We leave out of account here the portion of the surplus-value consumed by the capitalist. We are also not interested, for the moment, in whether the additional capital is joined on to the original capital, or separated from it so that it can valorize itself independently. Nor are we concerned whether the same capitalist employs it who originally accumulated it, or whether he hands it over to others. All we must remember is this: by the side of the newly formed capital, the original capital continues to reproduce itself and to produce surplus-value, and this is true of all accumulated capital in relation to the additional capital engendered by it. The original capital was formed by the advance of £10,000. Where did its owner get it from? ‘From his own labour and that of his forefathers’, is the unanimous answer of the spokesmen of political economy.4 And, in fact, their assumption appears to be the only one consonant with the laws of commodity production. But it is quite otherwise with regard to the additional capital of £2,000. We know perfectly well how that originated. There is not one single atom of its value that does not owe its existence to unpaid labour. The means of production with which the additional labour-power is incorporated, as well as the necessaries with which the workers are sustained, are nothing but component parts of the surplus product, parts of the tribute annually exacted from the working class by the capitalist class. Even if the latter uses a portion of that tribute to purchase the additional labour-power at its full price, so that equivalent is exchanged for equivalent, the whole thing still remains the age-old activity of the conqueror, who buys commodities from the conquered with the money he has stolen from them.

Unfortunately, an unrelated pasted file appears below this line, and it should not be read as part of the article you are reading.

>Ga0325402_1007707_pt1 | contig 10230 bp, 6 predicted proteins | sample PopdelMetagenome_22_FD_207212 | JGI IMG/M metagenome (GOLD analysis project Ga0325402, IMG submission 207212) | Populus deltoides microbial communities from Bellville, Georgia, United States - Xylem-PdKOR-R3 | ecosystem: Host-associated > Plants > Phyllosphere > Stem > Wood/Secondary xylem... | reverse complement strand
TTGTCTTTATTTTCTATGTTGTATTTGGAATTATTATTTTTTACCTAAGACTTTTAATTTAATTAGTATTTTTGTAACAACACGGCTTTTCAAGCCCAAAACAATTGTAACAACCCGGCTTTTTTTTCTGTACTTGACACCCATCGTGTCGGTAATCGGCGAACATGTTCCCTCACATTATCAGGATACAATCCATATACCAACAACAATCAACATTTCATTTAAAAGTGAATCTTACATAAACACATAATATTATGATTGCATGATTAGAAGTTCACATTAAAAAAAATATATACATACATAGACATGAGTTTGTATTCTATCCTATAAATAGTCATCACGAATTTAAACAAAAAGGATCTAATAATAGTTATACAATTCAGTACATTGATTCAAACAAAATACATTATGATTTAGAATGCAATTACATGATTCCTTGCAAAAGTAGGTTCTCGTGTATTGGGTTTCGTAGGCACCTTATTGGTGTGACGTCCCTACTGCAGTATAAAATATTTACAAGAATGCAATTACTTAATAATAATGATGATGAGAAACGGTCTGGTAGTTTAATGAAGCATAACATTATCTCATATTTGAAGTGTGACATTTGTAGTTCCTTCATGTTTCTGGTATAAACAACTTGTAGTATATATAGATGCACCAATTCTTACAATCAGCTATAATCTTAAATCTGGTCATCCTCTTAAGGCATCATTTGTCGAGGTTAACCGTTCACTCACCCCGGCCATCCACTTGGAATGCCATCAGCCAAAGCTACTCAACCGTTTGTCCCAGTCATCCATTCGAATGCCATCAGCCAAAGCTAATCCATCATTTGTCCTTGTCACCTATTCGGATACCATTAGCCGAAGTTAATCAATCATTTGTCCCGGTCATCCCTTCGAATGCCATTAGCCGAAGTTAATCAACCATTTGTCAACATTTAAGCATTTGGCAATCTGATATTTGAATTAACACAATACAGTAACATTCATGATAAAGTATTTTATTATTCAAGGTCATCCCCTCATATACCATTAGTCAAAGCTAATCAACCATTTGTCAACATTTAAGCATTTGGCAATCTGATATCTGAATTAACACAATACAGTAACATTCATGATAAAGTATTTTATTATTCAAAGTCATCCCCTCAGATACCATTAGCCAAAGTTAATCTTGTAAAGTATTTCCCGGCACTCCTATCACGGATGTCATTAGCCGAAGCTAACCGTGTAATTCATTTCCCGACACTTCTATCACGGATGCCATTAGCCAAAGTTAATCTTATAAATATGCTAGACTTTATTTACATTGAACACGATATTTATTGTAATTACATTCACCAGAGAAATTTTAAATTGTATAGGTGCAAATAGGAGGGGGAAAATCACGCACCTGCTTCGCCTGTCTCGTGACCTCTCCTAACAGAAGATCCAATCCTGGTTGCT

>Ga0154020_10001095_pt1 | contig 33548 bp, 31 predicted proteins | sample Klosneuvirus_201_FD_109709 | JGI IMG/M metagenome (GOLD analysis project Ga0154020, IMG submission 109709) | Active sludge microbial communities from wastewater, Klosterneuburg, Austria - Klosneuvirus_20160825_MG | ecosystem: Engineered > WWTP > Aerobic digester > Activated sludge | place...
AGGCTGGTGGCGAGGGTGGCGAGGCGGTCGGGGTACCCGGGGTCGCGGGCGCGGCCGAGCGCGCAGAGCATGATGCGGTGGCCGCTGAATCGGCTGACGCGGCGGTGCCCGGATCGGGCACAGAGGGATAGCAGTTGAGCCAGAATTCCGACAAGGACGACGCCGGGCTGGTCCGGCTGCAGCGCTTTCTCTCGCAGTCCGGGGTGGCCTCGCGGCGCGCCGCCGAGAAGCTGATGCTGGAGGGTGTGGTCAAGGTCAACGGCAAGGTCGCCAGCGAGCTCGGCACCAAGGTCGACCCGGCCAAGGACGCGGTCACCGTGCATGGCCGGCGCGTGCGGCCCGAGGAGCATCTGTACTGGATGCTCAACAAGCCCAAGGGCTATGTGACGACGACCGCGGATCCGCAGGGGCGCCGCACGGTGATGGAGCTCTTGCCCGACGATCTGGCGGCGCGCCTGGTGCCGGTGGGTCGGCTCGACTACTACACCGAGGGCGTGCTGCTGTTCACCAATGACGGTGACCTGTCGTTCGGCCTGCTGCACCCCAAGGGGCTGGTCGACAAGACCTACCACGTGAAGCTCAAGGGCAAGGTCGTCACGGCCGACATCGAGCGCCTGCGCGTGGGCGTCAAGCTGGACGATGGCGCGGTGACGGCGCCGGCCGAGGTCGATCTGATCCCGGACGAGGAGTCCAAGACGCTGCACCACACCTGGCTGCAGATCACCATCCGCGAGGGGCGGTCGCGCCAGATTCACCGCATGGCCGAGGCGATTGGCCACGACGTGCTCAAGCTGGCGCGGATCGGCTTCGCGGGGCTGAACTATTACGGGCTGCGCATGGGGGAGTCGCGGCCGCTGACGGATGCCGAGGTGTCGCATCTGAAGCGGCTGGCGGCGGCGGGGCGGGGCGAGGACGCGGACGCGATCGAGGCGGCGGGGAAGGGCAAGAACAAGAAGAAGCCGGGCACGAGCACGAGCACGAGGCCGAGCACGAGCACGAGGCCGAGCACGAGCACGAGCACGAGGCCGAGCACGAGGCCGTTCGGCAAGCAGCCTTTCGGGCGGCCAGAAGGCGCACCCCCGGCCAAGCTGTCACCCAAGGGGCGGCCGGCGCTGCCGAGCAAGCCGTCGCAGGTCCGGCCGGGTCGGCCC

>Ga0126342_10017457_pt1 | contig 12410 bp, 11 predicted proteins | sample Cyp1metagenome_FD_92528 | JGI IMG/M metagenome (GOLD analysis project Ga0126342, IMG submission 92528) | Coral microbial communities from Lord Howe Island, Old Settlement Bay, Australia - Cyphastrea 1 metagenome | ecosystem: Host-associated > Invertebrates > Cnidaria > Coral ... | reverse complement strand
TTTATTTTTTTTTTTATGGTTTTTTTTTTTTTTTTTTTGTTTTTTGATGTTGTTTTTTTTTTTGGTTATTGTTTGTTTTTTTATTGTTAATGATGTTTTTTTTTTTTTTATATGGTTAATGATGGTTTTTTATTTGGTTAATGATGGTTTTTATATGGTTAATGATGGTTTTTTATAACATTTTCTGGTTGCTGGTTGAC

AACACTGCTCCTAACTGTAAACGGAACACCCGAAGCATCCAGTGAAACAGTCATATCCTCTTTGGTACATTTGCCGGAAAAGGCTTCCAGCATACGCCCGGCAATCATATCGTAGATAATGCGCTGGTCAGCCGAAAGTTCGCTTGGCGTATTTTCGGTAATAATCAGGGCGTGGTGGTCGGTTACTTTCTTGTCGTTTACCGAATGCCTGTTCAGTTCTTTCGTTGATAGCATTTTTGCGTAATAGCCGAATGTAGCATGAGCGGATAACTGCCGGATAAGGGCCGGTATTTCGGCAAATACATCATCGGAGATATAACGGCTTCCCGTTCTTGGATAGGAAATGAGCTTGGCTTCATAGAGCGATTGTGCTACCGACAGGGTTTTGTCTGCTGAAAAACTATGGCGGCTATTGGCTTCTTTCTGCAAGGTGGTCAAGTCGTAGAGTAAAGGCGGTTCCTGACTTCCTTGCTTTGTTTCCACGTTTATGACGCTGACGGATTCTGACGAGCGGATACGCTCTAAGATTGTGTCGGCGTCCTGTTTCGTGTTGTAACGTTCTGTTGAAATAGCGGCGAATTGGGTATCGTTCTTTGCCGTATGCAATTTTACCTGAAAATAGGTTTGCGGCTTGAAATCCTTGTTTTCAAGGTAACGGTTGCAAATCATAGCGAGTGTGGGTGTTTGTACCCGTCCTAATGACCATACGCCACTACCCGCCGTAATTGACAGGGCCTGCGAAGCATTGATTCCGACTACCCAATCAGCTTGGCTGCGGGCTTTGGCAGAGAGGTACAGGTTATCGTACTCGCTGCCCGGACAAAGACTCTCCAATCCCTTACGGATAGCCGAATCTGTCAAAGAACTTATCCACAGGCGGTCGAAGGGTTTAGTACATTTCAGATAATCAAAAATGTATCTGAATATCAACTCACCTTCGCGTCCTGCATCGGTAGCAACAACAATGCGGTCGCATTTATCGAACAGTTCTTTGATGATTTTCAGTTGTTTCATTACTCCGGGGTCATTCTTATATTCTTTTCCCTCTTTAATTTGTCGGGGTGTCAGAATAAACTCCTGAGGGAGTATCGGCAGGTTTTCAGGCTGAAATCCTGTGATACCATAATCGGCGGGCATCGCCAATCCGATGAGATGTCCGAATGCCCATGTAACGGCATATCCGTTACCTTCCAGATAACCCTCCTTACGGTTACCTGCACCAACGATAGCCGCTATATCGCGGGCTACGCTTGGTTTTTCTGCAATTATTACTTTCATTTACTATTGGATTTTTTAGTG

If the additional capital employs the person who produced it, this producer must not only continue to valorize the value of the original capital, but must buy back the fruits of his previous labour with more labour than they cost. If we view this as a transaction between the capitalist class and the working class, it makes no difference that additional workers are employed by means of the unpaid labour of the previously employed workers. The capitalist may even convert the additional capital into a machine that throws the producers of that capital out of work, and replaces them with a few children. In every case, the working class creates by the surplus labour of one year the capital destined to employ additional labour in the following year.5 And this is what is called creating capital out of capital.